Azerbaijan International

Winter 1999 (7.4)
Pages 50-51

Famous People: Then and Now
Mir Nadir Zeynalov
Artist (1943 - )

Mir Nadir Zeynalov as a boy

 Mir Nadir Zeynalov

Mir Nadir at age 5 in 1948 and in 1999.

Mir Nadir Zeynalov (pronounced mir-na-DIR zey-NA-lov) is among those Azerbaijani artists who have successfully made the transition from the Socialist Realism style of the Soviet period to a freer abstract style now that country has gained its independence and artists are able to more fully express their inner world. He studied art at the Azim Azimzade Arts Institute in Baku, then went on to study at the Moscow Polygraphic Institute.

His paintings are featured on the Internet at: He may be contacted in his studio in Baku at (99-412) 69-13-89 or 53-12-57.

What experiences and interests in childhood would you say shaped your life and career?

 Mir Nadir Zeynalov

 Mir Nadir Zeynalov

 Mir Nadir Zeynalov

Photos: Recent contemporary works by Zeynalov, 1990s.

I started drawing in kindergarten when I was four or five years old. I used to draw wars and scenes from my imagination and would show them to my parents. Both of them encouraged me even though there weren't any artists in our family. My father had wanted to become a writer but when the war broke out, he had to go into business instead. My mother was a doctor - a lung specialist.

Many of my father's friends were poets like Vahid and Vurghun and artists like Khalig. I think my father felt like a poet inside and that's why he gravitated to such people. He would introduce me to his friends and show them my works.

My mother also recognized my artistic talent, and so my parents enrolled me in the Pioneers' House beginning in first grade where there was a teacher named Masuma Sultanova, who taught us the basics of painting. She was like a mother, not a teacher, because she was so kind. Later on, I had another wonderful instructor - Latif Feyzullayev. He taught me so much about the use of color during the five years that I studied with him.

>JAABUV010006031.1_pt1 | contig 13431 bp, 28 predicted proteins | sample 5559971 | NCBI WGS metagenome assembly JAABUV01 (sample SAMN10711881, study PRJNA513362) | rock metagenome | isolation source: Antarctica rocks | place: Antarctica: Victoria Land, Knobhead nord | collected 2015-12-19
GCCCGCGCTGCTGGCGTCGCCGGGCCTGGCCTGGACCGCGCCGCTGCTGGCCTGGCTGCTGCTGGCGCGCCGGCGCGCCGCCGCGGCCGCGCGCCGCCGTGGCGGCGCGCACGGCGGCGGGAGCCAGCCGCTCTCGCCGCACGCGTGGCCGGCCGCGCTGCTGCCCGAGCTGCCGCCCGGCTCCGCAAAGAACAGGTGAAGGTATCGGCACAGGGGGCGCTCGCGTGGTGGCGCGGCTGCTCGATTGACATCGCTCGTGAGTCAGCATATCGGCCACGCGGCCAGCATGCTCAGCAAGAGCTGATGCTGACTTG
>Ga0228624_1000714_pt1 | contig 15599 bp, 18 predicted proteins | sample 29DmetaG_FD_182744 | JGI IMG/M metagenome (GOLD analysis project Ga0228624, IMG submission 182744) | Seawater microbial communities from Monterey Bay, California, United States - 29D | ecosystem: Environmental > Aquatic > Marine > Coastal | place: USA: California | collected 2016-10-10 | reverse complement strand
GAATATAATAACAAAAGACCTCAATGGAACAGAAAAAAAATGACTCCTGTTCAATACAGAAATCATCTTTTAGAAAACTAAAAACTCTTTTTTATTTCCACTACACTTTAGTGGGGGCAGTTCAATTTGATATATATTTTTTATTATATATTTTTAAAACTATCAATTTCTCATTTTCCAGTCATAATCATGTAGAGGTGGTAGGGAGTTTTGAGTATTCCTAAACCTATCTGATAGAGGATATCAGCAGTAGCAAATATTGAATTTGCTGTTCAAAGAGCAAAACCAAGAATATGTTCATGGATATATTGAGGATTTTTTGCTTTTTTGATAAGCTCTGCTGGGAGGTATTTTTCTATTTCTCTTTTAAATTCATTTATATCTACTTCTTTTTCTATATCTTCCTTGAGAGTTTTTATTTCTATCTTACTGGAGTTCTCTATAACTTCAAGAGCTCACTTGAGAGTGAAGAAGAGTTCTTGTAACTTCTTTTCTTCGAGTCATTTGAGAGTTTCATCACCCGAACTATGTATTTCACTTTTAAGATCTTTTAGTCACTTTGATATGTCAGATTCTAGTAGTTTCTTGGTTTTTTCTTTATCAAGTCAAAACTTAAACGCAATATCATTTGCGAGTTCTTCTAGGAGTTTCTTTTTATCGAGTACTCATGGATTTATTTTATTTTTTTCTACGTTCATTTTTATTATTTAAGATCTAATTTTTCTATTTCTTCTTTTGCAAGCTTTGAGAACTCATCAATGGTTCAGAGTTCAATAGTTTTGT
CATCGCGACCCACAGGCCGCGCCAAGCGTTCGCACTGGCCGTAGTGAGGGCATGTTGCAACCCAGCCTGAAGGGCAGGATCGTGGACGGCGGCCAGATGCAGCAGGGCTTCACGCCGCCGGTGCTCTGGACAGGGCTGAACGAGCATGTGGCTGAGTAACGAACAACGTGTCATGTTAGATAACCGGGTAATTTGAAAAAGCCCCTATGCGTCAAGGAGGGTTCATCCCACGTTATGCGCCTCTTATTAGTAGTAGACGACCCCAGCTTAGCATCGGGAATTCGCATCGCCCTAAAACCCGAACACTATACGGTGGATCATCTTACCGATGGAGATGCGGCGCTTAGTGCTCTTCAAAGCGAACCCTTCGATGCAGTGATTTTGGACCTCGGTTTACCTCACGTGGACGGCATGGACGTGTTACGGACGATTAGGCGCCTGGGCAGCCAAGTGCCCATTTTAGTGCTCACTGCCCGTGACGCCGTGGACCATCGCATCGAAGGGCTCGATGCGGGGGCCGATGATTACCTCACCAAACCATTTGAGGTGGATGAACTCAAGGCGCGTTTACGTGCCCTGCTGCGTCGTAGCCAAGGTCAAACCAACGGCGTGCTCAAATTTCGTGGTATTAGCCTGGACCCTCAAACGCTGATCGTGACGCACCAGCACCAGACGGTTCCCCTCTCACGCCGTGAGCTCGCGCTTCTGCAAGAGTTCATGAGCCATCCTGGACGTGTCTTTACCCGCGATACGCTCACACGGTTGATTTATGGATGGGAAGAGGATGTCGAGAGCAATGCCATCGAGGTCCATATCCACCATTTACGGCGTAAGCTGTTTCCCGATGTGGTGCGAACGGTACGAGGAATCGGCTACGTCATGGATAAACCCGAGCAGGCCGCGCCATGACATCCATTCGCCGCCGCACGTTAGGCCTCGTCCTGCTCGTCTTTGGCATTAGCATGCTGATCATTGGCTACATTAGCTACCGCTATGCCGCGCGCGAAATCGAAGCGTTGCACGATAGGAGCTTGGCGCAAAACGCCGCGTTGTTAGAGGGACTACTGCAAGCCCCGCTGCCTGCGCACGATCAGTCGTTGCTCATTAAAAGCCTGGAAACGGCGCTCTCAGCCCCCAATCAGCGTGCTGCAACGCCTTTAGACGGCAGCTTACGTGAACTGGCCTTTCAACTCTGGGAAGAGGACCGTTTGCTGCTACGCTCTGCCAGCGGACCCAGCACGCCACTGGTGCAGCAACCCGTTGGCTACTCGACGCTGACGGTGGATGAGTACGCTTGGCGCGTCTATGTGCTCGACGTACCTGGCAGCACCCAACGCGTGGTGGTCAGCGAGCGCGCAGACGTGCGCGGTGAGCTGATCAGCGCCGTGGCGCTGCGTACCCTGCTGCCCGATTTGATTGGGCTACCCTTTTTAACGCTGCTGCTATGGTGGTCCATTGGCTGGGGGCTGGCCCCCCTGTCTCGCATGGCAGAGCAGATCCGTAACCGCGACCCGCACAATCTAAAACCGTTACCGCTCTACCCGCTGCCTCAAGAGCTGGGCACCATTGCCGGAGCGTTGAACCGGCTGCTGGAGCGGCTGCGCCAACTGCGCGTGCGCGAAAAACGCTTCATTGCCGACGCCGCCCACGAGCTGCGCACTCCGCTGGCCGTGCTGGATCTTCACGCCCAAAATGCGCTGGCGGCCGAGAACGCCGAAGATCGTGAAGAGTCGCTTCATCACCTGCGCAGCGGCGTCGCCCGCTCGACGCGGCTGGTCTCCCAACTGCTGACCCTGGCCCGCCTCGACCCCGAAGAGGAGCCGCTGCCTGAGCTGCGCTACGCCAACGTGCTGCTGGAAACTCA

My grandfather also played an important role in my life. He used to take me on long walks to various villages. He would teach me all kinds of things, for example, the various kinds of trees and how old they were, the benefits they could give to people. He wasn't an artist but he was a very sensitive person. At night, he would hug us three brothers and put us to sleep telling bedtime stories from our national folktales and literature. This may also have affected my art. Primarily, I think it helped develop my inner spirit at a very early age.

A significant moment in my early development was when I painted a picture called "Melons in the Sand." There are many gardens on the Absheron Peninsula where melons grow. At that time in my classes, we were only painting with water colors, but I ventured out with oils anyway. It was my very first oil painting. I soon discovered that I had a tremendous appetite for colors. It seemed that I could never get enough colors; I always wanted more.

How was your own childhood different from that of kids growing up today?

I think today's kids watch too much TV and spend too much time playing with computers. These things make young people passive; it keeps them from experiencing and discovering things in nature first hand. They sit inside their homes separated from real life. When I was growing up, we didn't have TV or computers, so we had to invent our own games. We were much closer to nature.

My own son, for example, sits inside four walls and draws pictures on the computer. I'd rather that he buy a canvas and go outside and work beside a tree under the sun. Sure, the computer is necessary as well, but you shouldn't become isolated and separated from nature.